We have a new brewery arriving in three weeks and nowhere to set it up.
The dust settled pretty quickly after we were left out in the rain by that last guy and we started throwing out the feelers searching desperately for a new place in which to build our home.
Our first port of call was to call our brewery suppliers and beg them to delay our delivery. They came back and agreed not till ship it until March, giving us until April to find a place. We haven’t been in this game too long but that sure is a hell of a short time to do all of this; but hey, it's much MUCH longer than we had.
Right off the bat we started finding diamonds in the dust and falling in love with location after location. We entered into talks with landlords, met with the council and developers and all the while the clock was audibly ticking. Following the pattern of our current run of luck, everything adds up to diddly squat. We sit and deliberate our options at length, and come to the conclusion that we just don’t have the time to waste and have to get this show back on the road.
After this the clouds parted the angels sung and the sun shone down on us. A miracle presented itself! It came in the form of our current landlord, she’s decided to offer us the whole premises! Cue fist pumping, smiles and relief!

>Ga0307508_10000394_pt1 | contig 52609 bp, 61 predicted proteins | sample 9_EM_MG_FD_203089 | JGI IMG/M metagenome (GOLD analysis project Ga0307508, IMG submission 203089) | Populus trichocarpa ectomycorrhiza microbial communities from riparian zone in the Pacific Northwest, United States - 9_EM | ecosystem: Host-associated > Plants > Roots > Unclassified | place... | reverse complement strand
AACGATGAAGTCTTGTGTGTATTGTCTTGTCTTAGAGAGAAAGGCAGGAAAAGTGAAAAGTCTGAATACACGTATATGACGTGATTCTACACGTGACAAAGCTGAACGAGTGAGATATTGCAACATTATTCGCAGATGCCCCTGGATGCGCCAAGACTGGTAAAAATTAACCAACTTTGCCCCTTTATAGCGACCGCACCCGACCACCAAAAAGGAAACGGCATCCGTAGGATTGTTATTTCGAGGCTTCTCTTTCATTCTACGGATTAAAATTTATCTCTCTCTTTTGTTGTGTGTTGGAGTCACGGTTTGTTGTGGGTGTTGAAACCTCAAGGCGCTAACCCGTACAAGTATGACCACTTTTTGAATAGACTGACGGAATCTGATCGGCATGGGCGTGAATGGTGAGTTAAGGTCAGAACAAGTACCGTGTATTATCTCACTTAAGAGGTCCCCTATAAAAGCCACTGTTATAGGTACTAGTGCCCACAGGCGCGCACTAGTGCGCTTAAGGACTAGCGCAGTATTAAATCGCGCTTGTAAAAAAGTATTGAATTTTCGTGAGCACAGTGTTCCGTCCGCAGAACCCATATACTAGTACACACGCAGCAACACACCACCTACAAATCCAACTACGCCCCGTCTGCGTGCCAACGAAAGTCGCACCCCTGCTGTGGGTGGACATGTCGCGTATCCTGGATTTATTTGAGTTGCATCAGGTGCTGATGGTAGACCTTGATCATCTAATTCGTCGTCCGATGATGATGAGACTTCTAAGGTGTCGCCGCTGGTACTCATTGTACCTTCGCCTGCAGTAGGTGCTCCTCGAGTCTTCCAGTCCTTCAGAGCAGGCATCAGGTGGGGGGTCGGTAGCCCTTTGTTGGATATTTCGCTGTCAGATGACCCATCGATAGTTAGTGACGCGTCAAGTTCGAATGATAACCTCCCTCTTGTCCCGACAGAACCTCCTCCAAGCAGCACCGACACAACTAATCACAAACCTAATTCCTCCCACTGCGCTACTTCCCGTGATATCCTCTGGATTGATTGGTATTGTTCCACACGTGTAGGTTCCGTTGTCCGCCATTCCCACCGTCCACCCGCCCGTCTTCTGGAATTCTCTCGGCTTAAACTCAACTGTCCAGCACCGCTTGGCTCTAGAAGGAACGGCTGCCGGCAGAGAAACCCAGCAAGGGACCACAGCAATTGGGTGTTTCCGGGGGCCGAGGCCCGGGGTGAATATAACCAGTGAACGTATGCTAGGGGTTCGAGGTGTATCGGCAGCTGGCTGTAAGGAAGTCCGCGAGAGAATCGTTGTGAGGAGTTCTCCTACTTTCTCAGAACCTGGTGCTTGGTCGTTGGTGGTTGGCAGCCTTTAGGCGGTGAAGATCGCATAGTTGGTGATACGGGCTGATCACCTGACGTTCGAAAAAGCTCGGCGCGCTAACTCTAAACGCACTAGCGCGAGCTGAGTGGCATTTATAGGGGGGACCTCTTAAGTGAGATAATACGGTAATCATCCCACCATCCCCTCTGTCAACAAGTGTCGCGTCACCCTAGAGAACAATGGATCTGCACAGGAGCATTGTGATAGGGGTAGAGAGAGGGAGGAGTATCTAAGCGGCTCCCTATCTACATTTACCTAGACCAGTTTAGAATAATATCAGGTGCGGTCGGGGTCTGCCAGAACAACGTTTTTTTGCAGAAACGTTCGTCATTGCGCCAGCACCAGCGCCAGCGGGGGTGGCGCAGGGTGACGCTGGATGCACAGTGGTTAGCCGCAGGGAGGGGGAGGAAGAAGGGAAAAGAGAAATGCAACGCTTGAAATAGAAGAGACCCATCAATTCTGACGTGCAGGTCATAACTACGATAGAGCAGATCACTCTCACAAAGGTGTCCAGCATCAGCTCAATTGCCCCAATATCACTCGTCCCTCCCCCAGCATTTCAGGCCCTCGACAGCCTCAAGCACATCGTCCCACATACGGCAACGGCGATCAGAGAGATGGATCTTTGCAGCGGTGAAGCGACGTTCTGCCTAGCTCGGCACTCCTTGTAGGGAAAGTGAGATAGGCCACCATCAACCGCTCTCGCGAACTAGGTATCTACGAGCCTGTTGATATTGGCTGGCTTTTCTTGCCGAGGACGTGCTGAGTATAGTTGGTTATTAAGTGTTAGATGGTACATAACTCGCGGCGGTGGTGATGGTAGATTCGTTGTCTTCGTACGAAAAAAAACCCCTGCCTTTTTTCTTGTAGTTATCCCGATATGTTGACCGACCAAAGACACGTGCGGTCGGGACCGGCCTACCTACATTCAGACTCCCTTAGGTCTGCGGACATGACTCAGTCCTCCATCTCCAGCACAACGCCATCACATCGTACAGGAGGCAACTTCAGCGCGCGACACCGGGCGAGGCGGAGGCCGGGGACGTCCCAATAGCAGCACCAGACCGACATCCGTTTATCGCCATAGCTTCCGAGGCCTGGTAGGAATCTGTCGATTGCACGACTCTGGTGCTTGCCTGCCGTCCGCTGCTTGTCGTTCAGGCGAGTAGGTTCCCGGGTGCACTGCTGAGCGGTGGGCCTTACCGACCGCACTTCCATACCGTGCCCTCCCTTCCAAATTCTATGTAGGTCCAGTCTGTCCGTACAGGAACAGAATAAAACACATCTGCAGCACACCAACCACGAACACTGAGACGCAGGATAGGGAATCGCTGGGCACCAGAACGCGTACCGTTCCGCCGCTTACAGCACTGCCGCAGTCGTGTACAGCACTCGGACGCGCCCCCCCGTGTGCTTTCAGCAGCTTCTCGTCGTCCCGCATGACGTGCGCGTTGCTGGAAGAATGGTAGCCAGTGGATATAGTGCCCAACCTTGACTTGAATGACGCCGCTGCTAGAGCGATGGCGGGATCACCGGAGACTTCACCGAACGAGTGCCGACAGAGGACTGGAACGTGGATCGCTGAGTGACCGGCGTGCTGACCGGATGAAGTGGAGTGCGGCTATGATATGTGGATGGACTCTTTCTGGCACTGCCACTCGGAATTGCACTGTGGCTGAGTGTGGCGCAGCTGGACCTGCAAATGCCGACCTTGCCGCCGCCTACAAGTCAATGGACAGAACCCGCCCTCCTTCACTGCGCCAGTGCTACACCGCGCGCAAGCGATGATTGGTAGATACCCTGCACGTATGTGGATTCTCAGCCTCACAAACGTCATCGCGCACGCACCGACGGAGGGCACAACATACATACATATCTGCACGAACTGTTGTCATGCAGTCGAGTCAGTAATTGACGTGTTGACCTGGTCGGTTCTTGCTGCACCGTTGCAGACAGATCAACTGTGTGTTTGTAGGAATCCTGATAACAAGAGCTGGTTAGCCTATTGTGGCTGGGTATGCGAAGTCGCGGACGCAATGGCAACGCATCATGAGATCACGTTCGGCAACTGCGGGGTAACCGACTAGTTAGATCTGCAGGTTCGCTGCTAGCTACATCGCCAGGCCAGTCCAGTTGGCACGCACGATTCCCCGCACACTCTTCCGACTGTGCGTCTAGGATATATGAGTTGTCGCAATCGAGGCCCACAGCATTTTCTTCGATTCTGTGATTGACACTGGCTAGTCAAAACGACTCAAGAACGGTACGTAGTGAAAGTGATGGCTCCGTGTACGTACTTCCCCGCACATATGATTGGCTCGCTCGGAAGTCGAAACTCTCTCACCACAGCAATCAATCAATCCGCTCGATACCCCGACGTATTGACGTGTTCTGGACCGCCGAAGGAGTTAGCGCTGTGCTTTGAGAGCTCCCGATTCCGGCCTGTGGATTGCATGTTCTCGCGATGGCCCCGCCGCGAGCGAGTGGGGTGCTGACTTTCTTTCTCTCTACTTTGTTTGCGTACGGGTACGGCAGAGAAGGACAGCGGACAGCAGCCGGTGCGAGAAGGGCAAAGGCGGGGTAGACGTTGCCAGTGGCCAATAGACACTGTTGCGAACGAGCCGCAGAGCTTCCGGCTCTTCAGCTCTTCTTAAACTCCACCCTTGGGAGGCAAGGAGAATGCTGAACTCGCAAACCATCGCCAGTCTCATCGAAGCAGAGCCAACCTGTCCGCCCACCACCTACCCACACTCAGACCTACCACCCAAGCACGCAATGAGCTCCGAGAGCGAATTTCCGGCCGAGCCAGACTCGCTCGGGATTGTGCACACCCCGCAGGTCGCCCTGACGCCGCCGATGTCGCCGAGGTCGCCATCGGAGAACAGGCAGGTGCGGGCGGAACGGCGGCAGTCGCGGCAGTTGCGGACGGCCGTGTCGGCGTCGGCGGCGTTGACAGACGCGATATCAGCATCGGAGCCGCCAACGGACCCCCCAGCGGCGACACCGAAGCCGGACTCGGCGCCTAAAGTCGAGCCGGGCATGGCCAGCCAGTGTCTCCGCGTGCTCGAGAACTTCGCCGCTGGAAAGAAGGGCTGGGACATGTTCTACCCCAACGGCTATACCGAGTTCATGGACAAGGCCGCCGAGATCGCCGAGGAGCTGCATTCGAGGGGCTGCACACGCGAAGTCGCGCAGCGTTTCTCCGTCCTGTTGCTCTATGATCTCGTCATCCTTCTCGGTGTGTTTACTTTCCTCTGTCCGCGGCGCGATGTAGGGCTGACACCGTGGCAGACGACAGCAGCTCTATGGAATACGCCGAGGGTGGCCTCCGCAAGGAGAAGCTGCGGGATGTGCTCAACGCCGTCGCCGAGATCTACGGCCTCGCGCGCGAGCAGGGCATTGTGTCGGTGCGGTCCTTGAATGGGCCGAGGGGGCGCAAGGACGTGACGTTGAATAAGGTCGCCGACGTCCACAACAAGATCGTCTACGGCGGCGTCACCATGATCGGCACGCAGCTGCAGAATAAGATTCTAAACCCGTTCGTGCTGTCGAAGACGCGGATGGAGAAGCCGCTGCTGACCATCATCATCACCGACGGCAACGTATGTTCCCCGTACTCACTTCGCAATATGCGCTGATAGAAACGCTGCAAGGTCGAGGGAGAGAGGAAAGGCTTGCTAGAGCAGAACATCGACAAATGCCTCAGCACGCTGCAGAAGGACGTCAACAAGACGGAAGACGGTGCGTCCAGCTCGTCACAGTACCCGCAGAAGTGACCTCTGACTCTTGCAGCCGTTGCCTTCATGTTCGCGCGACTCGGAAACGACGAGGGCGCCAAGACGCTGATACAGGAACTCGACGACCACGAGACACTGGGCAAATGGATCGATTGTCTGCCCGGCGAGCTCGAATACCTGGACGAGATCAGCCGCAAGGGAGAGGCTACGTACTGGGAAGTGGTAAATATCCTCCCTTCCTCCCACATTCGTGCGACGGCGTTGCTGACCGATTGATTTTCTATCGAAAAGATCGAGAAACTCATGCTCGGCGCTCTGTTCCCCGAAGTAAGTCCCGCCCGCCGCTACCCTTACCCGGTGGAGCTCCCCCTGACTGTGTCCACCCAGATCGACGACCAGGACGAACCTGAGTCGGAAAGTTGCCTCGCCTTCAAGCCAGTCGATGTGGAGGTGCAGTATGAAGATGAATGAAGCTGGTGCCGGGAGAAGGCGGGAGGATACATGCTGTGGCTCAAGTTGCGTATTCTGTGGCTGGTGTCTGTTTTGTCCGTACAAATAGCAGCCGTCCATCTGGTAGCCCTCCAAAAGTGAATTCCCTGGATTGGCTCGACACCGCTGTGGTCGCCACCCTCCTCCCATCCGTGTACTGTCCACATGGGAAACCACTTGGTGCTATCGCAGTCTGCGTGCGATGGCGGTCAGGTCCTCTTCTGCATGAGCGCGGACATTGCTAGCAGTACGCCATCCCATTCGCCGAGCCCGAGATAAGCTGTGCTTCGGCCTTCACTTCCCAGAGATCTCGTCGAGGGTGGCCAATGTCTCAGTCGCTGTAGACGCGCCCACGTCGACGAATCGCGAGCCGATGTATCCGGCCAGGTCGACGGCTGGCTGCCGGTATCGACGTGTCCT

She's decided that she wants to help us out and had already been toying with the idea of moving her own business to a larger more truck friendly site anyway. Everyone is winning!
The game is back on! and now it's also a race against the clock. Time to start paperwork all over again… bollocks!
A red ale is a form of pale ale that is categorised by its colour. There’s still debate around the fact of whether or not a red ale is really its own class of ale or whether or not it falls under the umbrella of English bitter. A red ale is categorised by a slight sweetness and tea-like flavours. It has a light hop and toasted malt flavours, making it a well-balanced beer. It is made with a high proportion of pale malts and often contains caramel colouring to give it its signature red hue. It is often that red ales will have a dry finish. These beers are very easy drinking, as our very own Tim Martin will tell you from personal experience!